The MG Magnette was produced by MG from 1953 to 1958. The Magnette was manufactured in two build series, the ZA and ZB of 1953 through to 1958 and the Mark III and Mark IV of 1959 through to 1968, both using a modified Wolseley body and an Austin engine. MG Cars had previously used the Magnette name on their K-type and N-type models of the 1930s.
The Magnette ZA was announced on 15 October 1953 and debuted at the 1953 London Motor Show. Deliveries started in March 1954. Production continued until 1956, when 18,076 had been built. It was the first monocoque car to bear the MG badge.
The Magnette was designed by Gerald Palmer - designer of the Jowett Javelin. It was the first appearance of the new four cylinder 1.5 L (1489 cc) B-Series I4 engine with twin 1¼ inch SU carburettors delivering 60 bhp (45 kW), driving the rear wheels through BMC's new four speed manual gearbox with synchromesh on the top three ratios.
Suspension was independent at the front using coil springs and had a live axle with half elliptic leaf springs at the rear. The steering was by rack and pinion. Hydraulically operated Lockheed 10 in (254 mm) drum brakes were fitted to front and rear wheels. When leaving the factory, the Magnette ZA originally fitted the recently developed belted textile-braced, radial-ply Pirelli Cinturato 165HR14 tyres.
The car had leather trimmed individual front seats and rear bench seat. The dashboard and door cappings were in polished wood. Although the heater was standard, the radio was still an optional extra. Standard body colours were black, maroon, green, and grey.
The similar Wolseley 4/44, first sold one year earlier, used the 1250 cc engine from the MG TF. Although visually similar, the MG has lower suspension and only the front doors, boot lid and roof panels are shared.
In 1955 the British Motor magazine tested a Magnette and recorded a top speed of 79.7 mph (128.3 km/h) acceleration from 0-60 mph (97 km/h) in 23.1 seconds and a fuel consumption of 24.9 miles per imperial gallon (11.3 L/100 km) was recorded. The test car cost £914 including taxes.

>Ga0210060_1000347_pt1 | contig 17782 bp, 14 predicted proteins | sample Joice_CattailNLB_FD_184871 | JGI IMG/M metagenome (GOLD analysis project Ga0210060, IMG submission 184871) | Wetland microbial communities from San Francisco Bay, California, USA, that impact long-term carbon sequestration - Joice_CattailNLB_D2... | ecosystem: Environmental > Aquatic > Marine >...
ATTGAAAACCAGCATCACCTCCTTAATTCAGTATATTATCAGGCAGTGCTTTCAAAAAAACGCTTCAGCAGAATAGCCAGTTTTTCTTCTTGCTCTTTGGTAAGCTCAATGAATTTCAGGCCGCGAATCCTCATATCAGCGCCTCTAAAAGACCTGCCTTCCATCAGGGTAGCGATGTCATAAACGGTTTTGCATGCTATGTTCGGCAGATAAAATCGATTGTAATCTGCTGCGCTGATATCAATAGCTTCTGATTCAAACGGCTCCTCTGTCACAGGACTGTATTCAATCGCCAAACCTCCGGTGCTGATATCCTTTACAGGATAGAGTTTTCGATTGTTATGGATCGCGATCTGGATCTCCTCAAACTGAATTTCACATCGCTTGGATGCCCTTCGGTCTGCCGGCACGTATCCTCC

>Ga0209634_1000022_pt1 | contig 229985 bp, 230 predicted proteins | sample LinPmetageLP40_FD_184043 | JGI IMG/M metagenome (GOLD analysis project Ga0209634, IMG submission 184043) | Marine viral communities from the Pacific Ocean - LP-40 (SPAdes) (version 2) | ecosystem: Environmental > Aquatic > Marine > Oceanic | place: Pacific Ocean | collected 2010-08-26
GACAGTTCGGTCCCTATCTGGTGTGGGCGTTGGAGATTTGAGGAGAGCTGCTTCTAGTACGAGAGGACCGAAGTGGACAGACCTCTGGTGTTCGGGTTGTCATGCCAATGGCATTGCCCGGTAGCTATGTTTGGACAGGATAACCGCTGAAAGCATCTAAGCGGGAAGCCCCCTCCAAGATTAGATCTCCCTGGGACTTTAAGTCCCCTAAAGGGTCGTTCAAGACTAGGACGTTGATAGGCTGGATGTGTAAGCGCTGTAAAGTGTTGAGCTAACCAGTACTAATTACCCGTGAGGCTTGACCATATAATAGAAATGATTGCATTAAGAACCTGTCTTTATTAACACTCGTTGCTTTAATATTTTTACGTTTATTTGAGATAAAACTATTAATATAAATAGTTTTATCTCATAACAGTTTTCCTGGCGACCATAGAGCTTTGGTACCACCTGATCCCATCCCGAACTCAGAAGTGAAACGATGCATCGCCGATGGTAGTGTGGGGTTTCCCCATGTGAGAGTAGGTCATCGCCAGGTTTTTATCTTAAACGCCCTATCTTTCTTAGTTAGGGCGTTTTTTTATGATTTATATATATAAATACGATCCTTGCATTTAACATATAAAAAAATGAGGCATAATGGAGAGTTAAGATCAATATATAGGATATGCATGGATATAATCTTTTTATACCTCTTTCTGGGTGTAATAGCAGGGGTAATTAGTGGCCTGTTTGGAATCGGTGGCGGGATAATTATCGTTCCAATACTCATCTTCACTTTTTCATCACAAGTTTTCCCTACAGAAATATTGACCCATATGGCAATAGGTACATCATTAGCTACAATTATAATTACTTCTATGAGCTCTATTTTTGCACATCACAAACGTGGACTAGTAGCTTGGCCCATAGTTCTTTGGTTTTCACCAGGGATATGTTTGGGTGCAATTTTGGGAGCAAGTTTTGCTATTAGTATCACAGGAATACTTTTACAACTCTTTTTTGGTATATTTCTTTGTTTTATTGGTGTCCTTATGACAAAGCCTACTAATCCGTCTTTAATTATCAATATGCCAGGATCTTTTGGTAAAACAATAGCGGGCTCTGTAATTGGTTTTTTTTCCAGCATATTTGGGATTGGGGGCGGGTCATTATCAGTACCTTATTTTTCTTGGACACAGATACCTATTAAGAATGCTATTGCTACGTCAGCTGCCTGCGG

The ZA was replaced by the Magnette ZB that was announced on 12 October 1956. Power was increased to 64 hp (48 kW) by fitting 1½ inch carburettors, increasing the compression ratio from 7.5 to 8.3, and modifying the manifold. The extra power increased the top speed to 86 mph (138 km/h) and reduced the 0-60 mph time to 18.5 seconds.
A Varitone model featured larger rear window and optional two tone paintwork, using a standard Pressed Steel body shell, the rear window opening enlarged in the Morris Motors body shop, Cowley, before painting. 18,524 ZBs were built.
The ZB Varitone featured here is owned by Nishad Wijetunga and is a 1957 model. There were just three ZB Varitones imported into the country of which two were registered new with “2 Sri” numbers. But neither have been seen on our roads in recent times.
Nishad’s car was brought into the Island by its original owner who was in the tea industry and worked in Singapore before coming here in 1972 when he brought the car with him. It's first registration in Sri Lanka was 31st August 1972 and was used by the foreigner who was with the tea company, Vanrees. Nishad’s father purchased the car from Vanrees in 1980.
“When we bought the car it was a faded red colour (not a two tone) and the seats and interior was unfortunately not well maintained.” Says Nishad. It had been used by many different people after the original owner, went back to the UK. “As soon as we got it my father did all of the minor repairs including some corrosion work and painted it Gun Metal Grey. Metallic Colours/Paints had just come into vogue and he liked the look of the colour. The seats were completely re-done and was covered in a German leather at the time which was sort of a mustard colour, and my father's explanation was that it went well with the wood interior” says Nishad.
In 1997, the car was “officially” transferred to Nishad as a gift. It was always running and never had to be restored. Nishad decided to attend to some corrosion work and also replaced the door and windscreen rubbers as they had reached their time. “I was determined to find out the original colour combination of this particular car and was able to find it in a photo copy of an old buyers guide which had some details of the serial numbers also filed away (which I still have). This Serial number explanation detailed the different colour combinations and I was able to determine the original colurs of our car based on the Chassis Number. The colours were Steel Blue (top - the Lighter Blue) and Mineral Blue (bottom - the Darker Blue). I was able to get the original paint codes for these two colours from ICI UK through the local agent CIC Paints” says Nishad. “The engine of this car has never been removed as far as we know. Everything on the car is original as neither my father nor I have ever changed/replaced any of the parts. The radio and clock were missing when we bought the car so we had inserted a 80s radio and a clock that we had removed from our old Ford Cortina and fitted it, in order to cover the open spaces on the dashboard and the hood lining, which is again still original.”
Nishad is a true Classic Car Enthusiast, and he and his Magnette are seen at most events of the Classic Car Club of Ceylon.